With the release of Pirates of the Caribbean On Stranger Tides looming on the horizon, anticipation has been very high. Even moreso with the release of Hans Zimmer and Co.'s latest contribution to the franchise. Coming on board this time are Spanish guitarist duo Rodrigo y Gabriela and composer Eric Whitacre. Interestingly enough, the latest release actually feels alot more different than the previous scores (I haven't seen the film yet so I have no great basis for comparison) with the help of the spanish guitars and the X-Ray Dog feel. The album itself has also been prematurely criticized for the amount of remixes tacked onto the end.
Guilty of Being Innocent of Being Jack Sparrow- Confusing title aside, this brief track is a compilation of all the various Jack Sparrow motifs and themes pushed into one. It's short, but fun.
Angelica- Here's where the real treat begins. Rodrigo and Gabriela really show their playing skills off in this fun track. The music is mostly compromised of latin flavored themes with a waltz backdrop and some bass thumps. Definitely an interesting choice for a Zimmer score in this area.
Mutiny- This is where Blackbeard's theme is introduced. Unfortunately not wholly memorable as some of the previous themes written by Zimmer (and also sounds a little bit too much like Barbossa's theme from the first film). Aside from that, the track is mostly a reusal of the track 'Swords Crossed', in Curse of the Black Pearl. Interesting only for the latin sound implemented in.
The Pirate Who Should Not Be- Another interesting track title, this is one of RyG's medlies. The track opens with a fast paced pulse before expanding into a spanish variation on 'He's A Pirate'. Once again, it's fun and original.
Mermaids- Running at 8 minutes, this is easily the longest cue on the album. For the first third of the track, Zimmer and Whitacre bring a reprisal of the ethereal motif from At World's End. The choir sounds great but the overuse of synth does wear a little thin. The middle portion introduces the motif for the film, a mysterious rising and falling theme. The third (interestingly enough) incorporates the music from Beckett's death in the third film. It's a strange choice but fits in with the track, which does unfortunately lag with amount of synth overlay.
South of Heaven's Chanting Mermaids- This time around, RyG puts a latin spin on the Stranger Tides motif. It's interesting to listen to but isn't really anything exciting.
Palm Tree Escape- The album's first (and only) action cue, Palm Tree Escape is ingenious. The cue slowly builds up, using the various Jack Sparrow motifs before exploding into the action theme from Dead Man's Chest. That's when it gets interesting. The second half is a spanish guitar variation on 'He's A Pirate', coming out of nowhere. While the music itself isn't original, the twist used with the guitars was a nice little surprise.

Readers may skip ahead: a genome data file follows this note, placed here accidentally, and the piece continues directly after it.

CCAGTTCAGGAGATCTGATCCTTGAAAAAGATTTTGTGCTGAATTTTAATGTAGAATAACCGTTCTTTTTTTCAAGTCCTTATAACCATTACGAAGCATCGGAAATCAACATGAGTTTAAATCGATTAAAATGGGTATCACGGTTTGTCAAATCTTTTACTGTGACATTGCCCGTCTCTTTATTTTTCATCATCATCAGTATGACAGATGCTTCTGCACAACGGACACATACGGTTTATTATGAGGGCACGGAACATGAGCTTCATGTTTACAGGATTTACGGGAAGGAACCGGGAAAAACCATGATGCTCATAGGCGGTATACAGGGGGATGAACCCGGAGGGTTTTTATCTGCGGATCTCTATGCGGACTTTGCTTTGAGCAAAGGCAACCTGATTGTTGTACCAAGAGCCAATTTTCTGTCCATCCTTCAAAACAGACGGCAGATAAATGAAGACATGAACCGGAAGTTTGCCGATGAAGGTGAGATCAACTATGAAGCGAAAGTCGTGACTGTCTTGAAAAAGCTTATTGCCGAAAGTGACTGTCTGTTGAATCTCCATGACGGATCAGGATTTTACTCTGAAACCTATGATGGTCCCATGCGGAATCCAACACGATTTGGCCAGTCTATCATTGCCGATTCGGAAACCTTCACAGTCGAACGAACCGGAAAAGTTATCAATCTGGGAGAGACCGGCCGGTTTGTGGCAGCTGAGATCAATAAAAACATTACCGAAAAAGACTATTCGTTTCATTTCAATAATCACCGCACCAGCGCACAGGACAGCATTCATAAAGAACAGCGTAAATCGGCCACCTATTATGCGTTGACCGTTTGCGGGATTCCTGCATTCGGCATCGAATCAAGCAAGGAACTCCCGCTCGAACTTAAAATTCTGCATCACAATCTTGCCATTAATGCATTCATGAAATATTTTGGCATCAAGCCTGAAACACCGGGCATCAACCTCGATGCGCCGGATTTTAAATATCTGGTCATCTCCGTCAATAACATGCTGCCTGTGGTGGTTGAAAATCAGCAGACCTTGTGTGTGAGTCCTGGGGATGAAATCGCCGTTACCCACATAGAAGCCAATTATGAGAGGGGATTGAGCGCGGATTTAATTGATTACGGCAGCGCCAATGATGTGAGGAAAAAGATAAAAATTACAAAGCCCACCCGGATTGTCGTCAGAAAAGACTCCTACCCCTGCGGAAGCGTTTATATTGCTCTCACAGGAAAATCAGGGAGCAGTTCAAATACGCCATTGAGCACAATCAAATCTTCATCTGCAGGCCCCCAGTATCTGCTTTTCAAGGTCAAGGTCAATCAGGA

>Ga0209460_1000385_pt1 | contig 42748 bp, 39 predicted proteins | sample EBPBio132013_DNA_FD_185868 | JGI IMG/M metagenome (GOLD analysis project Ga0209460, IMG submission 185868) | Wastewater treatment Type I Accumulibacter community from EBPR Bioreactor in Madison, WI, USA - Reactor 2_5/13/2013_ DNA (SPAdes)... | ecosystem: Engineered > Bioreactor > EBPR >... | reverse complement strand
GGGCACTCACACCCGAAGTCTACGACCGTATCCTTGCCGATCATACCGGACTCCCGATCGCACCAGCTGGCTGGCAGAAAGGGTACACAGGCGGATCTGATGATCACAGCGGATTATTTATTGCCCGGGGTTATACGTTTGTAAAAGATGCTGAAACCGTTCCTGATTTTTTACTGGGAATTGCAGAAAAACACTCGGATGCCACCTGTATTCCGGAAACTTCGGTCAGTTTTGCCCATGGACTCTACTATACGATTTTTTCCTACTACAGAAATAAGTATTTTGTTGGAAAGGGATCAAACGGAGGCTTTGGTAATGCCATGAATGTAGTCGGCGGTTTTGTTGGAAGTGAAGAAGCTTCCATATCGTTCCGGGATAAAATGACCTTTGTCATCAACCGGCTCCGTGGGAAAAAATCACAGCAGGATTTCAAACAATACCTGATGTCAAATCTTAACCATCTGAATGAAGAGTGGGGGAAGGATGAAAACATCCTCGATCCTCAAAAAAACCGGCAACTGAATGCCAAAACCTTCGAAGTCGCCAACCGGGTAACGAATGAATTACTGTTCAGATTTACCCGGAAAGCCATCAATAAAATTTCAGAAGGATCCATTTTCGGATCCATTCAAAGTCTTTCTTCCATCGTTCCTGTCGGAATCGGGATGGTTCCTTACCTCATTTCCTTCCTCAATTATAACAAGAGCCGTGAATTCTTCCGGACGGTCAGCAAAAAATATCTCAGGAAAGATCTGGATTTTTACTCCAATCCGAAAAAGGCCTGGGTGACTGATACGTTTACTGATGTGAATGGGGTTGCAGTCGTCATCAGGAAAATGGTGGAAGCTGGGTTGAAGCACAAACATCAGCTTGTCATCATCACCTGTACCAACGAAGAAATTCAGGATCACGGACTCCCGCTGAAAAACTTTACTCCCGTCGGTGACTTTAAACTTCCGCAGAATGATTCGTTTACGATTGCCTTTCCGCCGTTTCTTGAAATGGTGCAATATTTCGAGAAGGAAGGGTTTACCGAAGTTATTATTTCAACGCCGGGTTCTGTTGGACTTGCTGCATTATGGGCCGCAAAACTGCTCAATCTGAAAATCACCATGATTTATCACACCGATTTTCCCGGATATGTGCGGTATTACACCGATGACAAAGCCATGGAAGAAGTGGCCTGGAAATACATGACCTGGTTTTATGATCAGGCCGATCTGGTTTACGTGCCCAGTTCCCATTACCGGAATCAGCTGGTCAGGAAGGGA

Blackbeard- I will admit, of all the themes used in the score this is the one I am most disappointed about. The simplistic approach (a rising and falling three note motif that sounds like a foghorn) sounds so bland. It also doesn't help that the cue keeps cutting away from the theme and delving into other motifs. (including the Stranger Tides theme, and a truly surprising reprise of 'Haunted Dress To Tortuga') It just isn't memorable or exciting.
Angry and Dead Again- Aside from the electric guitars added on, this is mostly the same RyG stuff we've heard before. Nothing new.
On Stranger Tides- This is, for the most part, the theme of the score. At first I wasn't really impressed but if you do go back for a repeated listen, you will be surprised at the thought put into the track. Opening with a mysterious motif, the track suddenly bursts into a choral burst of energy. The cue is suprisingly powerful and does resonate after listening.
End Credits- While pretty much a 2 minute suite of He's A Pirate, this cue does throw a bit of latin flavor into the mix. It sounds fun, although the re-use of the Jack Sparrow action motif feels uninspired.
As for the remixes, I won't even bother bringing them up. Overall, this album is a rare case where I will recommend purchasing through Mp3 to get the score material (unless you like techno remixes). The music itself, however, isn't really worth recommending. Aside from the nice latin touches of Rodrigo y Gabriela and the choral/orchestral sounds from Eric Whitacre, the music feels like nothing more than a large compilation of various themes from the previous scores. It suffers from the issues that Rango had, it lack originality and serves as nothing more than a mixture of 'Zimmer's Greatest Hits'. Otherwise (if you are a big Pirate fan) there really isn't anything to hold against the score. My only other complaint is amount of remixes that take up about half of the album.